Fairfield University student Brigid Protzmann ‘23 woke up early on November 6 expecting it to be like any other day. Little did she know it was bound to be the start of two weeks in quarantine at Bridgeport’s Holiday Inn. 

After her roommate, Laura Zaccardi ‘23, tested positive for COVID-19, Protzmann knew that regardless of if she was positive or negative she would also have to quarantine as a close contact. Her experience in isolation, like most college students, was extremely difficult.

“My mental state was very bad,” Protzmann explained. “I don’t think I was necessarily anxious, but I was absolutely depressed. I was just a sad individual.”

With the COVID-19 pandemic still at the forefront of the United States’ priorities, quarantine is still very prevalent and something that a lot of people have to endure. The negative psychological effects of the 14-day quarantine are still being discovered but are prominent among those who have experienced it.

Zaccardi, unlike Protzmann, was in quarantine while also trying to recover from the COVID-19 virus.

“On the first day [of quarantine] I lost my sense of taste and smell,” she said. “That was very scary and it freaked me out for a bit.”

Her symptoms continued to worsen to the point where she felt so weak that she could not stand up out of bed. Having to deal with the symptoms of the virus alone caused her a lot of anxiety, but even as she began to recover the anxiety still remained.

Both Protzmann and Zaccardi would spend most of their days staring at the ceiling and counting the minutes.

The Student Health Center called every day to check in with them to see how they were doing mentally and physically during the weekdays but, unfortunately, these calls did little to nothing in terms of helping their mental health.

Protzmann explains she would try to break up her days by taking showers and watching TV, while Zaccardi did so by doing her homework and playing video games.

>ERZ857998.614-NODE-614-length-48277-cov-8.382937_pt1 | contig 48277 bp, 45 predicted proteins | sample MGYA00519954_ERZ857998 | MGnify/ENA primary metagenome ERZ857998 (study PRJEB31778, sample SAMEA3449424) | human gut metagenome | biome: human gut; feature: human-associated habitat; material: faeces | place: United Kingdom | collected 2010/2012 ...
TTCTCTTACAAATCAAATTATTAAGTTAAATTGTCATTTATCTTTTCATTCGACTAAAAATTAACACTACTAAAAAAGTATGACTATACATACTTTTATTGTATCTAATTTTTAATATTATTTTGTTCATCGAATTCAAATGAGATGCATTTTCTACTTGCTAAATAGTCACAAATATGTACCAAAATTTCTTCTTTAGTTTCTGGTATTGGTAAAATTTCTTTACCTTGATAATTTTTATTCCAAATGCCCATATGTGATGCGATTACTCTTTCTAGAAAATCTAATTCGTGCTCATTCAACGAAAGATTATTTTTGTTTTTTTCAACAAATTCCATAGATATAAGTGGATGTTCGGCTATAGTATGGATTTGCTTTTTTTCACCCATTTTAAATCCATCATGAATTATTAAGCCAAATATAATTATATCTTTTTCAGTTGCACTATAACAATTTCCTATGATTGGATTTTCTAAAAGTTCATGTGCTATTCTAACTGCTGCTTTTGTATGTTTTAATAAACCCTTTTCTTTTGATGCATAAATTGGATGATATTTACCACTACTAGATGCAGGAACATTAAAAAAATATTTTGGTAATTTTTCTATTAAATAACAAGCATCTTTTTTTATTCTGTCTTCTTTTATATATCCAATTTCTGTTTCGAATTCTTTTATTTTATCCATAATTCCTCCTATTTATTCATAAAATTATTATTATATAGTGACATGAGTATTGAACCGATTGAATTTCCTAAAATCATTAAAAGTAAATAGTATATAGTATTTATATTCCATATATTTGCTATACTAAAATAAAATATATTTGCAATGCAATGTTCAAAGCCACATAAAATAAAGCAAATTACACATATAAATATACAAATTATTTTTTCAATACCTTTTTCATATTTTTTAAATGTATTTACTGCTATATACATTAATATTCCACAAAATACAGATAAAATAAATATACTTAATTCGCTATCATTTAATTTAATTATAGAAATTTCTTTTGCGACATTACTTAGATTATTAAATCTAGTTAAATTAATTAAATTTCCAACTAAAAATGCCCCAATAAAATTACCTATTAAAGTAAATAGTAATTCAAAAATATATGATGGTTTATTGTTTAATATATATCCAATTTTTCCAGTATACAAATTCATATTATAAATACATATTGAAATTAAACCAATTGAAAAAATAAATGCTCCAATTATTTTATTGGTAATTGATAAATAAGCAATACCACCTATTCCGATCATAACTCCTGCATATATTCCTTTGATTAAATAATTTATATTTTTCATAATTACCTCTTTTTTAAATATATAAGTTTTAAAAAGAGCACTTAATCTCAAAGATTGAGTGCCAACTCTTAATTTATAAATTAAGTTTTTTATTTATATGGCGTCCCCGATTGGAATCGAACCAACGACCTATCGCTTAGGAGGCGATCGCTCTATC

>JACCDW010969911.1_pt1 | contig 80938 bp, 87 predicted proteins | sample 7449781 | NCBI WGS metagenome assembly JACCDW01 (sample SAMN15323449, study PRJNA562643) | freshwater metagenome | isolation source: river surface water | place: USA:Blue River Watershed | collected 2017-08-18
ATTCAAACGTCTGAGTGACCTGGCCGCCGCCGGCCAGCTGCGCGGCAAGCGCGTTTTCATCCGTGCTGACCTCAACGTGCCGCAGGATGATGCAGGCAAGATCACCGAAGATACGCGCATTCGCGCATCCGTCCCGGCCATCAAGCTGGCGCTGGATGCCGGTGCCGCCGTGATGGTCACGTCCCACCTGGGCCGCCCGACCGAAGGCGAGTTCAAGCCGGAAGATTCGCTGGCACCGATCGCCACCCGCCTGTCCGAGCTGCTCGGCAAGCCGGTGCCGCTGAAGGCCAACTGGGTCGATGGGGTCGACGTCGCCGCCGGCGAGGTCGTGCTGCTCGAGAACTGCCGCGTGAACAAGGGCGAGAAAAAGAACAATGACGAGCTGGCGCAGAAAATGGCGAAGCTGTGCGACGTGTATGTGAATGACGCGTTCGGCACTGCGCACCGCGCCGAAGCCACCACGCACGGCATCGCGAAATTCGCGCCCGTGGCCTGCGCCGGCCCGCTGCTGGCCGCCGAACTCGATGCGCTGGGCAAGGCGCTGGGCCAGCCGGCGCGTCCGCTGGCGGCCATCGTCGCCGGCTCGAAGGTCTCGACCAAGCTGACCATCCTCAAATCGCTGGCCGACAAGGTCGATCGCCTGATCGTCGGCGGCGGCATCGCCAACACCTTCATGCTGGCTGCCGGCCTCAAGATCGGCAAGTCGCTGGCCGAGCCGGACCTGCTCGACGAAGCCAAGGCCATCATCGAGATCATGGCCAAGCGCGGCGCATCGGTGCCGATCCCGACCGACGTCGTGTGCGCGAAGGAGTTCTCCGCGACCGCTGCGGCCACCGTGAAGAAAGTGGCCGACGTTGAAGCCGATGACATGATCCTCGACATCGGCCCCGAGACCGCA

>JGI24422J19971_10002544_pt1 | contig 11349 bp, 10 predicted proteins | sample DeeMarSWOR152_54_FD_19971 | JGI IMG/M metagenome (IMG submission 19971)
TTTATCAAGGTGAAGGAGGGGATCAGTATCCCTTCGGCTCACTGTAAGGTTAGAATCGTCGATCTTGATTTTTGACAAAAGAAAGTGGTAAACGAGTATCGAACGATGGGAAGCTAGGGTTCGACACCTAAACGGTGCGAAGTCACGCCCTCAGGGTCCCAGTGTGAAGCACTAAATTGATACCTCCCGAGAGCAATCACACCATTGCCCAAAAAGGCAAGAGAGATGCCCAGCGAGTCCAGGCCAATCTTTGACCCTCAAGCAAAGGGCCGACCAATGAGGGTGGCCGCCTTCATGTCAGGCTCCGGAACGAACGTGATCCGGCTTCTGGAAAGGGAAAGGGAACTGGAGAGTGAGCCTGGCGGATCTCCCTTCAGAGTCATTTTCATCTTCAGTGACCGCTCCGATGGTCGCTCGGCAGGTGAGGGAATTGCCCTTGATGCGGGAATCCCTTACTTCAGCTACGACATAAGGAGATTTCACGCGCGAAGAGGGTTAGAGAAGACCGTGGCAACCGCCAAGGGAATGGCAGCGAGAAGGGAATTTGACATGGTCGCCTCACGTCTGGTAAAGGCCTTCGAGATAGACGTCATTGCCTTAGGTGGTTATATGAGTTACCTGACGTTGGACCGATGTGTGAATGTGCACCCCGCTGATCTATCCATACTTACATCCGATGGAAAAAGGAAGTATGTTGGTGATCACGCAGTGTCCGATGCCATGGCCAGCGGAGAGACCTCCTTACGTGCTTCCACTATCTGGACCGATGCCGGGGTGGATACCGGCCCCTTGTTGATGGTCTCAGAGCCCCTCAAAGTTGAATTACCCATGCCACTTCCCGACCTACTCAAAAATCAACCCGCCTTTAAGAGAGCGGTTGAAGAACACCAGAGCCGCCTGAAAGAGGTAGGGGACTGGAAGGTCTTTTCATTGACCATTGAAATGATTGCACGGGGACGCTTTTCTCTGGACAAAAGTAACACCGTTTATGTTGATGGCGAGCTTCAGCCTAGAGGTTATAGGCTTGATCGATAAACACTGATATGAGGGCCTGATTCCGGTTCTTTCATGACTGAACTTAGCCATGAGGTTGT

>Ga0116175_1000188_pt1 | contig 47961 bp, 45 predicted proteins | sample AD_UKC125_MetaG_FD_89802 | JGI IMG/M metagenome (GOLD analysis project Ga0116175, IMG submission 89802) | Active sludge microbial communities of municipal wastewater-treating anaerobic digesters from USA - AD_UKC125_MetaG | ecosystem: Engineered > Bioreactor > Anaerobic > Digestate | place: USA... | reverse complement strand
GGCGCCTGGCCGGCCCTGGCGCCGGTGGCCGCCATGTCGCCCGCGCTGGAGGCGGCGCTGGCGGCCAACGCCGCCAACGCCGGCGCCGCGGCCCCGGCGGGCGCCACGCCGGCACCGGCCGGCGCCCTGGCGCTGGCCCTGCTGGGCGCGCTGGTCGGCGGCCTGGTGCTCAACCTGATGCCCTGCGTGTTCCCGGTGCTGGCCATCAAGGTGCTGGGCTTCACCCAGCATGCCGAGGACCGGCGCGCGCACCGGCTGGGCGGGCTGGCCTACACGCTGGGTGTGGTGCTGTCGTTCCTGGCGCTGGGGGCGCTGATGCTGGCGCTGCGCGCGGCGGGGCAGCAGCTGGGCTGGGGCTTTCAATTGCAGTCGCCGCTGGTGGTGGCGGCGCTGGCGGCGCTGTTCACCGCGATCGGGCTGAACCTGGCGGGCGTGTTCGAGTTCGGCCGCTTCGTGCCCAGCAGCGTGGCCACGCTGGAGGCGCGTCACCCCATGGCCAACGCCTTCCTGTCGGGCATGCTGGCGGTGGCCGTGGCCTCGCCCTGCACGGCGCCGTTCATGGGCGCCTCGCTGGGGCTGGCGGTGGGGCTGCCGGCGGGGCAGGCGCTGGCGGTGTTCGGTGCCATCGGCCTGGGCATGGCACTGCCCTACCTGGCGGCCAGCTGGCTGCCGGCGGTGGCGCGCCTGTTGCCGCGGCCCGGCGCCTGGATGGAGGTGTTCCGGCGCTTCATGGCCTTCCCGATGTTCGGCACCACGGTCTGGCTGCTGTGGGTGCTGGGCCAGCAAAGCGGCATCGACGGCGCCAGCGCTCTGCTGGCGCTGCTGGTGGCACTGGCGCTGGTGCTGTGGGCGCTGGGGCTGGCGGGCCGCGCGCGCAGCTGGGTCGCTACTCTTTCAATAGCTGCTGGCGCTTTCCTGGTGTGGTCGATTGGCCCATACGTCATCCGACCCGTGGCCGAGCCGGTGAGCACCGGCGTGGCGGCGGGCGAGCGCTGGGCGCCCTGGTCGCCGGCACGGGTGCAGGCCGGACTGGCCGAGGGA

Professor Margaret McClure, chair & associate professor in the Department of Psychology at Fairfield University, stressed the importance of staying busy while in isolation.

“Quarantine is hard for everybody, of course,” she explained, “but people that are college-age, their social support very often comes from interaction with their peers and friends.”

She also emphasized the importance of remaining social even if it is over the phone. 

“I think staying connected through Zoom, although is not the same as being in person, is important. Just reaching out to people trying to do Facetime or Zoom is better than texting.” 

Some other strategies she suggested to stay mentally healthy include exercising, maintaining a good sleep routine, getting fresh air if possible and keeping a sense of humor. 

Fairfield University is trying its best to ask for feedback from students and make improvements to the quarantine process, like now allowing students to be outside for an allotted period of time.

The ultimate goal of the University is to keep everyone safe and they are clearly trying their best to take care of their students, but quarantine is going to continue to be difficult on students regardless of the circumstances.

In terms of the overall psychological effects, they are still unclear and undefined.

McClure explains how people in her field are going to be researching the effects on everyone, not just students, for the next few years so the long-term and short-term impacts are still an open question.

With vaccinations continuing to be rolled out all over the United States, COVID-19 quarantines will soon be a thing of the past but while they are still frequently occurring it is important to stay safe not only physically, but mentally as well.


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